Over at the
4 real learning forum, I am a moderator for the maths section – Living and Loving Numbers.
We have recently been discussing maths without a textbook.
I’ll be up front – my children do have maths workbooks. Of their choosing, with discussion and input from me.
They do not, however, work in maths books every day.
Okay, they don’t work in any book every day!
This is the essence of unschooling. Seasons of unschooling.
We have had seasons of no maths books and seasons of books.
I love keeping maths journals with the kids.
I like to often just see how maths will come up in every day life, without me manipulating things for a “maths lesson.” Keeping a (maths ) journal for myself of these daily/weekly things has enabled me to see learning.
And I also like going to the library to the children’s non fiction and pulling out a different fun maths book or maths picture book on each visit, for us to borrow.
We have used games books, maths cooking books, history of maths books, maths for real life, “all the maths you’ll ever need” books for teens – you name it!
Over the last week, I have kept a log of our unschooly maths activities, for the purpose of sharing at the 4 real learning forum. I am sharing it here, too.
Here is the log of some of our maths activities this last week.
As you can see, we have some workbook stuff and non workbook activities.
1. Collaborative and internet computer games followed by discussion on problem solving and strategies.
2. Plan routes for delivery of newspaper, using street directory and co-ordinates.
3.Work on budget and wish list, check savings record and bank statements.
4. Written maths – workbook pages on fractions, patterns, probability, money and written problems.
5.Fractions and double recipes for cooking.
6.Mental calculations while playing board games and rpgs – Rum Rebellion, Tunnels and Trolls.
7. Probability and calculations – card games – Bridge, 21s, Up and Down the River, etc.
8. Play with our geoboards and discuss making another geoboard.
9. Mathematical thinking – game of RISK.
10. Maths journals – mathography – when and how did you learn to count? How old were you when you first counted to 100? When you were younger, what did you think about maths?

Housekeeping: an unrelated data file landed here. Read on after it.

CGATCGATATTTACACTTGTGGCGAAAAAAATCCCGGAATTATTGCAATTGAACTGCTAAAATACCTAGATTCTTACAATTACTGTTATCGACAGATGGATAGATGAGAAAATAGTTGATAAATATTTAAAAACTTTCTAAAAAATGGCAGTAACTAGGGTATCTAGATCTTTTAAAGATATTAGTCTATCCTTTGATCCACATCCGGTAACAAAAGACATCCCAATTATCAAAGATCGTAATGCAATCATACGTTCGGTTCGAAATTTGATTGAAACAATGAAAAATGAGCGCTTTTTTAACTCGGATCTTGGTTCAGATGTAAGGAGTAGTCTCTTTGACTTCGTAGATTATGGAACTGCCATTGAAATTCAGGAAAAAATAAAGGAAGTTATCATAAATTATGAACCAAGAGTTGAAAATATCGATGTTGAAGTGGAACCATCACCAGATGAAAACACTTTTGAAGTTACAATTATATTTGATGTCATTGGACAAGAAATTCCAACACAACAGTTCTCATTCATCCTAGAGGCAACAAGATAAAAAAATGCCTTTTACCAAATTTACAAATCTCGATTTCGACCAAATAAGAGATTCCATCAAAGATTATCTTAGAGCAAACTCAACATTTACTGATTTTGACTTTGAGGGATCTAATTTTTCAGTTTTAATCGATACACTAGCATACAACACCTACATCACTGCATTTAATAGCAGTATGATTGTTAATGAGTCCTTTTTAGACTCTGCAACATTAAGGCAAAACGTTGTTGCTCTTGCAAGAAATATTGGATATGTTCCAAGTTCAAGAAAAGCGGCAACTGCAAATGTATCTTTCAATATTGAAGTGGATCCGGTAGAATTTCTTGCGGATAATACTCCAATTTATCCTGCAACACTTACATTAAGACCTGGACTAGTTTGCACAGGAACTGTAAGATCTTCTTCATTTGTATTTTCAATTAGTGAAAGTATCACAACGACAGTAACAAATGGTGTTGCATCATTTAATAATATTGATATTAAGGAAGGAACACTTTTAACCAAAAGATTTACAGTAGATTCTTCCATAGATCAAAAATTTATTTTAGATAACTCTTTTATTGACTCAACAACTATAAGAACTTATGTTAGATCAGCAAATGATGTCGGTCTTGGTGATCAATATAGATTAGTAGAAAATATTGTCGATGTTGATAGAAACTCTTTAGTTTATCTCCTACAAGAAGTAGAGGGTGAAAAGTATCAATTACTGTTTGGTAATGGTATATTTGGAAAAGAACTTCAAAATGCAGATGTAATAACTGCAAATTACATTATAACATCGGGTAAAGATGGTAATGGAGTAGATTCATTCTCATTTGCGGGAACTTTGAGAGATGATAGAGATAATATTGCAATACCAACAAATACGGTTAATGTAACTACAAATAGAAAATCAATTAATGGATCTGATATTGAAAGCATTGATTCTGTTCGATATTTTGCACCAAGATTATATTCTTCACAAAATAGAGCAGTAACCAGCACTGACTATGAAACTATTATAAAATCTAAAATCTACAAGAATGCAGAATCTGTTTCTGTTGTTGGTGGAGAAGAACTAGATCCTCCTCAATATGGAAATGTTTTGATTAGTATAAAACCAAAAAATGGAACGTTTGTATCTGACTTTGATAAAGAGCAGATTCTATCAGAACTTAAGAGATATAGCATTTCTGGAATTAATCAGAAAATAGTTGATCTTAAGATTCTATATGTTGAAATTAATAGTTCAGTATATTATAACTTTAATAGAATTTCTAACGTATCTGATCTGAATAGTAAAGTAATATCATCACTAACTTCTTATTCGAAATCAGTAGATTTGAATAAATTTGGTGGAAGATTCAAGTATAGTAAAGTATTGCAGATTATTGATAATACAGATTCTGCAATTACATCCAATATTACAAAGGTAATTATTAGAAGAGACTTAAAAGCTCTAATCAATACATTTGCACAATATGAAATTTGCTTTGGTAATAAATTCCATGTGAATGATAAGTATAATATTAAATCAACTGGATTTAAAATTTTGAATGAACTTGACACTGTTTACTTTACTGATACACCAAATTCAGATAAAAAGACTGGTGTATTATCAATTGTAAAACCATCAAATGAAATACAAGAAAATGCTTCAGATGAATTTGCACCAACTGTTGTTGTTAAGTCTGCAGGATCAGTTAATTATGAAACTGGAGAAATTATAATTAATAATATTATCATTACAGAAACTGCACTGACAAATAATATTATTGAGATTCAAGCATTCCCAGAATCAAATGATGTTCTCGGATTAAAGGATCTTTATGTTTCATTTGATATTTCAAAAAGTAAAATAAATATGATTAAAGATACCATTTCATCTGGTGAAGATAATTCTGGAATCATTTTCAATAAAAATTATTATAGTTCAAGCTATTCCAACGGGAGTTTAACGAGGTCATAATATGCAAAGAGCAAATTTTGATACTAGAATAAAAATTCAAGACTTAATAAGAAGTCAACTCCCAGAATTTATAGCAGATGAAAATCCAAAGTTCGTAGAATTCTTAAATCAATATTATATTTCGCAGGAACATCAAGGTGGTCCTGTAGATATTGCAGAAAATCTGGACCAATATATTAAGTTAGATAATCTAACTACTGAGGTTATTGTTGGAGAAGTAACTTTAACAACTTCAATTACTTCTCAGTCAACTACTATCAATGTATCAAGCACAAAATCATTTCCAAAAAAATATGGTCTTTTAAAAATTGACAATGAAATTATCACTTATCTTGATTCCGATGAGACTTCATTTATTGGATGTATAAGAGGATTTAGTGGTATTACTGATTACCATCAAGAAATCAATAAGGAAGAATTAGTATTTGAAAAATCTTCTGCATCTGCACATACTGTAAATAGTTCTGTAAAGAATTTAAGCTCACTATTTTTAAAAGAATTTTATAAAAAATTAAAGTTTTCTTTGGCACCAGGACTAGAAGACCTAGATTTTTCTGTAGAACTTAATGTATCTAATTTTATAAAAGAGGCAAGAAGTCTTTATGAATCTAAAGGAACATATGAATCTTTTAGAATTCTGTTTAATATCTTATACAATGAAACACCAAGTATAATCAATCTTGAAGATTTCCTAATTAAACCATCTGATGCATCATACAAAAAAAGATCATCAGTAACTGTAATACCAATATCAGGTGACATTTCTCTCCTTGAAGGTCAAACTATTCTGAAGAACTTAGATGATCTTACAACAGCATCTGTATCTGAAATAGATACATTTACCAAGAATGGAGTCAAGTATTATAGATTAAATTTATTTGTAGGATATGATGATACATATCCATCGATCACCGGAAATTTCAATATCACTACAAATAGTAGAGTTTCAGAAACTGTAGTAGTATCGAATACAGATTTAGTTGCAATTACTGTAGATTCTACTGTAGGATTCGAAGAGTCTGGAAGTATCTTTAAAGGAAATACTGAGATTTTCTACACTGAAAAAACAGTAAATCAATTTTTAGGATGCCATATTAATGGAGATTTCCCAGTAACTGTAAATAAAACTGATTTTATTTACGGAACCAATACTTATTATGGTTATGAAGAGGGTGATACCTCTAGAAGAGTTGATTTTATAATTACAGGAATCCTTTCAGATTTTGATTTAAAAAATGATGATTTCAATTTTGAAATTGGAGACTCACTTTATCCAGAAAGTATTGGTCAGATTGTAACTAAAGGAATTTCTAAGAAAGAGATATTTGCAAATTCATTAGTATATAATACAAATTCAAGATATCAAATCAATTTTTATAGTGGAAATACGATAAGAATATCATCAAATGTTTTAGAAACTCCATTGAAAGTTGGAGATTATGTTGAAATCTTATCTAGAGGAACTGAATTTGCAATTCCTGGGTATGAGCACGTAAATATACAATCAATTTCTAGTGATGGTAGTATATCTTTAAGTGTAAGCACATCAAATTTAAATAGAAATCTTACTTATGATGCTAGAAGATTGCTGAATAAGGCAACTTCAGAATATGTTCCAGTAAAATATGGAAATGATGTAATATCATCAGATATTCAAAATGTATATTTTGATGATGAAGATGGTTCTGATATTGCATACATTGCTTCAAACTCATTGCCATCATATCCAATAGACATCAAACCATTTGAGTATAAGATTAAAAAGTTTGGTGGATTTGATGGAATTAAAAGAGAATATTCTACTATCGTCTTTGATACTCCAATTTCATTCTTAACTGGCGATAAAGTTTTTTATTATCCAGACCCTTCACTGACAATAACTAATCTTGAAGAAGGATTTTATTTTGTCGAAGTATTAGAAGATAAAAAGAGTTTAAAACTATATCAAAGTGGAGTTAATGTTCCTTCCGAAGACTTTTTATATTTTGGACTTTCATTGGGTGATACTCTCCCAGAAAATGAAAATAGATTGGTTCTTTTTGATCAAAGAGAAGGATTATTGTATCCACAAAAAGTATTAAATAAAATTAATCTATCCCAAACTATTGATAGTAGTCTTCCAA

So we are doing “things mathematical” ( very Gilbert and Sullivan ~ The Pirates of Penzance) . Sometimes this is formal and sometimes informal. Sometimes suggested by me ( the written maths, the maths journal) ~ sometimes initiated by the dc.
“The best way to meet numbers is in real life, as everything else. It’s embedded in the context of reality, and what schooling does is to try to take everything out of the context of reality. So everything appears like some little thing floating around in space, and it’s a terrible mistake. You know, there are numbers in building; there are numbers in construction; there are numbers in business; there are numbers in photography; there are numbers in music; there are fractions in cooking. So wherever numbers are in real life, then let’s go and meet them and work with them.” John Holt in an interview for the Natural Child Project.
“Mathematics depend upon the teacher rather than upon the textbook and few subjects are worse taught; chiefly because teachers have seldom time to give the inspiring ideas…which should quicken the imagination. How living would Geometry become in the light of the discoveries of Euclid as he made them!” (Charlotte Mason Study Guide, p. 107-108)
Charlotte Mason also said, “The chief value of arithmetic, like that of the higher mathematics, lies in the training it affords to the reasoning powers, and in the habits of insight, readiness, accuracy, intellectual truthfulness it engenders…” (Charlotte Mason Study Guide, p. 106)